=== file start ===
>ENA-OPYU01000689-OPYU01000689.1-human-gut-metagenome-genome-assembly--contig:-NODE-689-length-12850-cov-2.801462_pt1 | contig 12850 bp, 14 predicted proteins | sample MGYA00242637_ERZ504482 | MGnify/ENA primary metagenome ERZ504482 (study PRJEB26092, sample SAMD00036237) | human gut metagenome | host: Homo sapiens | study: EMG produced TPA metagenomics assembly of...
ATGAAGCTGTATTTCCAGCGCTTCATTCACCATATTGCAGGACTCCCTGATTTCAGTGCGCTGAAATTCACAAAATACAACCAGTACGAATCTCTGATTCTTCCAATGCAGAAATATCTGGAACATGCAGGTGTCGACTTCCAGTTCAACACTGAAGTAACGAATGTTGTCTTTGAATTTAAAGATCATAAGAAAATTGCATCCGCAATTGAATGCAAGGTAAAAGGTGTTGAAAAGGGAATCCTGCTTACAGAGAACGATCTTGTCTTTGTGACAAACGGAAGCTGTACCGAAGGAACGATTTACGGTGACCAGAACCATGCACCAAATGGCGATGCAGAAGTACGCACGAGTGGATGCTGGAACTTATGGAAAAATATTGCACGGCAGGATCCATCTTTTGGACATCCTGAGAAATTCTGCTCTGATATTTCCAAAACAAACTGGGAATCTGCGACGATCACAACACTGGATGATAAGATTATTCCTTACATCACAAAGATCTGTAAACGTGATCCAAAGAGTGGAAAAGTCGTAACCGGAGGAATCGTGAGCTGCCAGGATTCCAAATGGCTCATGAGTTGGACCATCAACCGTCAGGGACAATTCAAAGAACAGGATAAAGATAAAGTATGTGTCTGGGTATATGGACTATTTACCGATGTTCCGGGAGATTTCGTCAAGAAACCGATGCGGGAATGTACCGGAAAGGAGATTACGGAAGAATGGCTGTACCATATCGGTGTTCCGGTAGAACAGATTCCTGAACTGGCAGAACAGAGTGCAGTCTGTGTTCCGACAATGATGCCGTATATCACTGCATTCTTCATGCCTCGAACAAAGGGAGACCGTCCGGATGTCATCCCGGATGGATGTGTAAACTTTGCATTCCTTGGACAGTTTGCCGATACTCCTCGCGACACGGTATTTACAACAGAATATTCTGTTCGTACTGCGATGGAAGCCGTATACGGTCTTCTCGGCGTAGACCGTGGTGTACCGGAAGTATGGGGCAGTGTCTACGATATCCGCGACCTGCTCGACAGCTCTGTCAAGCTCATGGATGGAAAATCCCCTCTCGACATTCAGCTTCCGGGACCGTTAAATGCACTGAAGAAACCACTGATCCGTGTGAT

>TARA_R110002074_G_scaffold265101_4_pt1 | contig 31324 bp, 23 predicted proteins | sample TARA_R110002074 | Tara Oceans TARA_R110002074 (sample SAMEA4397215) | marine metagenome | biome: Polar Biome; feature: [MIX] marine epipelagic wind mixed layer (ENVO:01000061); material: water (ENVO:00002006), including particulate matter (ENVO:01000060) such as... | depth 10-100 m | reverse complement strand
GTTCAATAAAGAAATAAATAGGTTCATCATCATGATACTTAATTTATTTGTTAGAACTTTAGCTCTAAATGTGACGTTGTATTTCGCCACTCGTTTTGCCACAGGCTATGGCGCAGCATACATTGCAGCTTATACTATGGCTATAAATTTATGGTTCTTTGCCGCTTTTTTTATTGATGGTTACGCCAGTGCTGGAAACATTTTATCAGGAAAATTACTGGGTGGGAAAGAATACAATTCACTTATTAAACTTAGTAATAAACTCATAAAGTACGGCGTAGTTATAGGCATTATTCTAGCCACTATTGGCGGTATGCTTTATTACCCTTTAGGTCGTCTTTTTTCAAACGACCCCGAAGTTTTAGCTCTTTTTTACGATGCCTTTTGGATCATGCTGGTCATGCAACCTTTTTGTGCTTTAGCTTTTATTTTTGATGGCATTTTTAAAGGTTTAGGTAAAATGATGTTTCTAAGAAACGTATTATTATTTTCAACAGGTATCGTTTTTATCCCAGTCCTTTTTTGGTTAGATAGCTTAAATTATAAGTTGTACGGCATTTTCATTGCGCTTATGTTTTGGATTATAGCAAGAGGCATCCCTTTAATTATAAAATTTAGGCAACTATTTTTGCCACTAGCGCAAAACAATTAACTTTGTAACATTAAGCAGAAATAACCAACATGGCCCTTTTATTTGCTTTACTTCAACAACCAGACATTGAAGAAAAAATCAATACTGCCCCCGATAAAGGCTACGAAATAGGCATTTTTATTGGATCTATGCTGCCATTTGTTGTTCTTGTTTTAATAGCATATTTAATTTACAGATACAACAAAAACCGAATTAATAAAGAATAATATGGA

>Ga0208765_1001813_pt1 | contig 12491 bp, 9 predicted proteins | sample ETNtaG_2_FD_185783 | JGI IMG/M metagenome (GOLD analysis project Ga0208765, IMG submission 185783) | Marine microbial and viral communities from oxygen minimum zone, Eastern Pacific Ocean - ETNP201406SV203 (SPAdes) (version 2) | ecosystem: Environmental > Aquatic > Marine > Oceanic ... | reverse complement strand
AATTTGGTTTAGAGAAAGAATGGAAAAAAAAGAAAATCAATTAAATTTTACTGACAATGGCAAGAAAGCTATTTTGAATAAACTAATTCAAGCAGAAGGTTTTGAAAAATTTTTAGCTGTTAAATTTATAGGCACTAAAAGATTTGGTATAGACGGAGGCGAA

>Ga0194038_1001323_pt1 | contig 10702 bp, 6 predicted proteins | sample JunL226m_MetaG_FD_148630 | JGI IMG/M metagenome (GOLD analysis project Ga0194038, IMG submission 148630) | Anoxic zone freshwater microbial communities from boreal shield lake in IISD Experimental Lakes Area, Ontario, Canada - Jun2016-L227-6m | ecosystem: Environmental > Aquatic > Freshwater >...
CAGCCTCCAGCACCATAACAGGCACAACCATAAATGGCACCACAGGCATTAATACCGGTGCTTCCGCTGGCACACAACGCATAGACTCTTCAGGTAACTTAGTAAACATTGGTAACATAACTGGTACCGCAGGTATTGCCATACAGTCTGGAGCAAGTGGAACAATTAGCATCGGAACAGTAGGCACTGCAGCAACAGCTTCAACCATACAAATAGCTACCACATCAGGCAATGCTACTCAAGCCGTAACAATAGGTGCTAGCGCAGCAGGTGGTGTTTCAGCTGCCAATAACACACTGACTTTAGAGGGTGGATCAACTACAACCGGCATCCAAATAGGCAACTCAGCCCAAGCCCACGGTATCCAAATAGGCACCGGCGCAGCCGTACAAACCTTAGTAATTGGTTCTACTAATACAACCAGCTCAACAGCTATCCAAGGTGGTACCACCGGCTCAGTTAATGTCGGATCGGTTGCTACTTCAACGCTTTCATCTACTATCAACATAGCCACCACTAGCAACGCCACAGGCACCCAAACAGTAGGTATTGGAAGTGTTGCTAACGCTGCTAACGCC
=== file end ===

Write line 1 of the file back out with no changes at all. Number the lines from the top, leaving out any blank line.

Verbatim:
>ENA-OPYU01000689-OPYU01000689.1-human-gut-metagenome-genome-assembly--contig:-NODE-689-length-12850-cov-2.801462_pt1 | contig 12850 bp, 14 predicted proteins | sample MGYA00242637_ERZ504482 | MGnify/ENA primary metagenome ERZ504482 (study PRJEB26092, sample SAMD00036237) | human gut metagenome | host: Homo sapiens | study: EMG produced TPA metagenomics assembly of...